Betel nut cutter from Jamnagar, India. Used on parcels of Areca nut and betel vine leaves plus other ingredients

This Betel nut cutter is used for cutting up areca nuts and betel vine leaves

Betel nut cutters, as they are incorrectly called, are, strictly speaking, Areca nut cutters. The Betel vine does not have nuts but they became known as Betel-nut cutters because Betel vine leaves are wrapped around pieces of the Areca nut along with other ingredients which are chewed in a little parcel.

The resulting little parcel is chewed to release the flavours inside and also to act as a mild stimulant, it is also claimed to have medicinal benefits. The little parcel is usually called a “Betel quid” which may have as one of the ingredients tobacco, is said in some circles to be an addictive psycho-stimulating and euphoria-inducing formulation with adverse health effects.

Not only that but chewing Betel vine leaves is also notable for staining the teeth of regular users to a reddish black. One of the most unpleasant aspects of this tradition to Western eyes is that the chewing of the quid produces red-coloured saliva which is then spat out.  Not only do we consider spitting to be an unpleasant habit but the tell-tale residue looks like splotches of dried blood on the ground. All sounds very unpleasant so I shall stop there!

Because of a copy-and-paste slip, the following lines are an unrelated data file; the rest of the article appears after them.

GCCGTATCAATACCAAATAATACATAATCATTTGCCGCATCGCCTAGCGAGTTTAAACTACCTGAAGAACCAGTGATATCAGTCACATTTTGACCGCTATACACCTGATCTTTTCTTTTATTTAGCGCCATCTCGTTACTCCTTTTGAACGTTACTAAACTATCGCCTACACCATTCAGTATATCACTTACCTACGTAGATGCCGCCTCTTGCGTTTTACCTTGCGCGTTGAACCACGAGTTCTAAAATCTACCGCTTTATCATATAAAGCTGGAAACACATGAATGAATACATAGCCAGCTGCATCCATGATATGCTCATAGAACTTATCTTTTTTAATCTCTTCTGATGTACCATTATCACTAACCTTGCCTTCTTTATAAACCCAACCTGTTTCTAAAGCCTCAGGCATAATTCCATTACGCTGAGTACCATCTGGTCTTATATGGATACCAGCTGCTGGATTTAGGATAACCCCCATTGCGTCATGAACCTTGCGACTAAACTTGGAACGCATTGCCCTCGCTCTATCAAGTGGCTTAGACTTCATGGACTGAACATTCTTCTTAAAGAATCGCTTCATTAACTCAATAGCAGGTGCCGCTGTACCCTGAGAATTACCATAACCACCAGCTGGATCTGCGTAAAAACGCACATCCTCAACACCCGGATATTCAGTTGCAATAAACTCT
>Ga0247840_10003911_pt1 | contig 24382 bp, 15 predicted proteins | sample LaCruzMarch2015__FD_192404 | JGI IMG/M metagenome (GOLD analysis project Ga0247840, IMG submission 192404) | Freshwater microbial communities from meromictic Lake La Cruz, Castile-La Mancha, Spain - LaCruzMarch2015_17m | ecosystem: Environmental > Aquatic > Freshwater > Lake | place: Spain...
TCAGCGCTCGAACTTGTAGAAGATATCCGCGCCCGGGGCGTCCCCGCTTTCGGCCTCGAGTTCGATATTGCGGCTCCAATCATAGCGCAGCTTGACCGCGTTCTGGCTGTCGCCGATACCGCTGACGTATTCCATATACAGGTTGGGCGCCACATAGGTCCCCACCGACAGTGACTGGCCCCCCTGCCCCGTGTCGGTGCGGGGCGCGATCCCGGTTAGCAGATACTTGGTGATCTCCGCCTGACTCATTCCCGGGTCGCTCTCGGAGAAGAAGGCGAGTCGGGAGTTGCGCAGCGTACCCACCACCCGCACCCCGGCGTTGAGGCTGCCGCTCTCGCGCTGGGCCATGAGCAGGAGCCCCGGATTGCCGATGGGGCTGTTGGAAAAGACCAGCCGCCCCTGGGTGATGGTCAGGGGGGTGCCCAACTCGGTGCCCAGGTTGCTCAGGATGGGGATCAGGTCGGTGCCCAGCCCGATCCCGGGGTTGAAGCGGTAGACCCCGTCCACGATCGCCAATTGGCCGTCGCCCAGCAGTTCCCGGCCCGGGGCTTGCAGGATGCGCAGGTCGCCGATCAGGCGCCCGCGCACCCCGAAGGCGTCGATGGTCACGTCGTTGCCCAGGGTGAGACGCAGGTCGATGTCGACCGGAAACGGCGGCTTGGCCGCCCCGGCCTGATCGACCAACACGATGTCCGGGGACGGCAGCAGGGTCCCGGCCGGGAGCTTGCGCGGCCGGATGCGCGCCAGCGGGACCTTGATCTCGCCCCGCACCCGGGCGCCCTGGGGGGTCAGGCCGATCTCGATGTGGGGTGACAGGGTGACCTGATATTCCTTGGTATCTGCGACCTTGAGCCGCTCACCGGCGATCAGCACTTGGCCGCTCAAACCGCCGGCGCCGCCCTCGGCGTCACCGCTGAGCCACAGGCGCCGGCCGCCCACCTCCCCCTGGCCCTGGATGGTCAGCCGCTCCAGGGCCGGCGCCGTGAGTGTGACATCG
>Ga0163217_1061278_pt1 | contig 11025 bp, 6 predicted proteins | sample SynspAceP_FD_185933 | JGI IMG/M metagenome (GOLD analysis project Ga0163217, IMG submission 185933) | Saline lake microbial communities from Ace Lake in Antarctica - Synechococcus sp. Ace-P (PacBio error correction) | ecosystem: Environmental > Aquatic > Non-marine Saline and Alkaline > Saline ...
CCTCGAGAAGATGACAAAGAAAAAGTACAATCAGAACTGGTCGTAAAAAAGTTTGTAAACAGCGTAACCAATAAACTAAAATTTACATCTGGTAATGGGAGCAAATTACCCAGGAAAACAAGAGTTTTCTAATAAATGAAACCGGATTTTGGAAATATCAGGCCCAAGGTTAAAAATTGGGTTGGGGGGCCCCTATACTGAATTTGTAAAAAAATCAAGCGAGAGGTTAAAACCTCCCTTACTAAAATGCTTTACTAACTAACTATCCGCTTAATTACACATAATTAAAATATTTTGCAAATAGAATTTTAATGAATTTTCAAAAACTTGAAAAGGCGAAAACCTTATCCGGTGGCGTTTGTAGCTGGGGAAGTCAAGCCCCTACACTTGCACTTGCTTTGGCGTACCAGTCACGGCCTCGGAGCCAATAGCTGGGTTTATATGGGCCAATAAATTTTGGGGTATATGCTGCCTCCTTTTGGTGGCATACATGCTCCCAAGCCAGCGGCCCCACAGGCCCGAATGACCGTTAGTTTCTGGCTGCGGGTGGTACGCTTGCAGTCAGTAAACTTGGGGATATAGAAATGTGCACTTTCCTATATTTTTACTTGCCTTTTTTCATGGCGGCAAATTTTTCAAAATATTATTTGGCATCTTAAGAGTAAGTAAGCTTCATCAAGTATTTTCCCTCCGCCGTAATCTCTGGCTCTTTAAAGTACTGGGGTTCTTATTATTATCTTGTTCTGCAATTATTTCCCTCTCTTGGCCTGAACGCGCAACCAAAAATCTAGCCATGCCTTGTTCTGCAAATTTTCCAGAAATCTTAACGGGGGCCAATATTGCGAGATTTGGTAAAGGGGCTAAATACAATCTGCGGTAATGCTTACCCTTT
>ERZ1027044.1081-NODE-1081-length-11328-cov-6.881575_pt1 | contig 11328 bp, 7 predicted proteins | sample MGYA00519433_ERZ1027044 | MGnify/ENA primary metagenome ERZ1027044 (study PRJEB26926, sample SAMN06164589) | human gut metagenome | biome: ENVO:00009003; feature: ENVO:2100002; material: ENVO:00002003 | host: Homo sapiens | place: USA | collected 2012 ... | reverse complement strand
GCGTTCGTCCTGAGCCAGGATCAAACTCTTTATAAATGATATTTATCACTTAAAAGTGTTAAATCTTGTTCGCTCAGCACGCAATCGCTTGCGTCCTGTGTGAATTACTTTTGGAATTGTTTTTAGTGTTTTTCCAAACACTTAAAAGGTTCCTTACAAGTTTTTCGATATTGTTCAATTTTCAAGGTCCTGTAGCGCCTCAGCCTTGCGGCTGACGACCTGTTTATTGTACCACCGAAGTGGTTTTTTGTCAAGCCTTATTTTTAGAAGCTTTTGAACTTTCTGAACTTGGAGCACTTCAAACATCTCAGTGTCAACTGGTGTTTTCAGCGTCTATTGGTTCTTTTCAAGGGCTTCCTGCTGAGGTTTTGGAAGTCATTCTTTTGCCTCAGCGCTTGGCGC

As you can see these betel nut cutters are scissor-like, made of plated metal with a fairly sharp steel blade fixed into the upper arm. The lower arm is serrated so that it grips whatever is being cut. They are stamped with no 6, what looks like a trademark, an indecipherable name and “Jamnagar”. Overall length is 6 ½ inches (17cm).

The style of the betel nut cutter shown in the photograph would indicate that it is a working tool rather than the highly decorated ornamental versions which you can find for sale in antique shops or Eastern art emporiums because they have been in use for hundreds of years.

Week 74b Betel nut cutter

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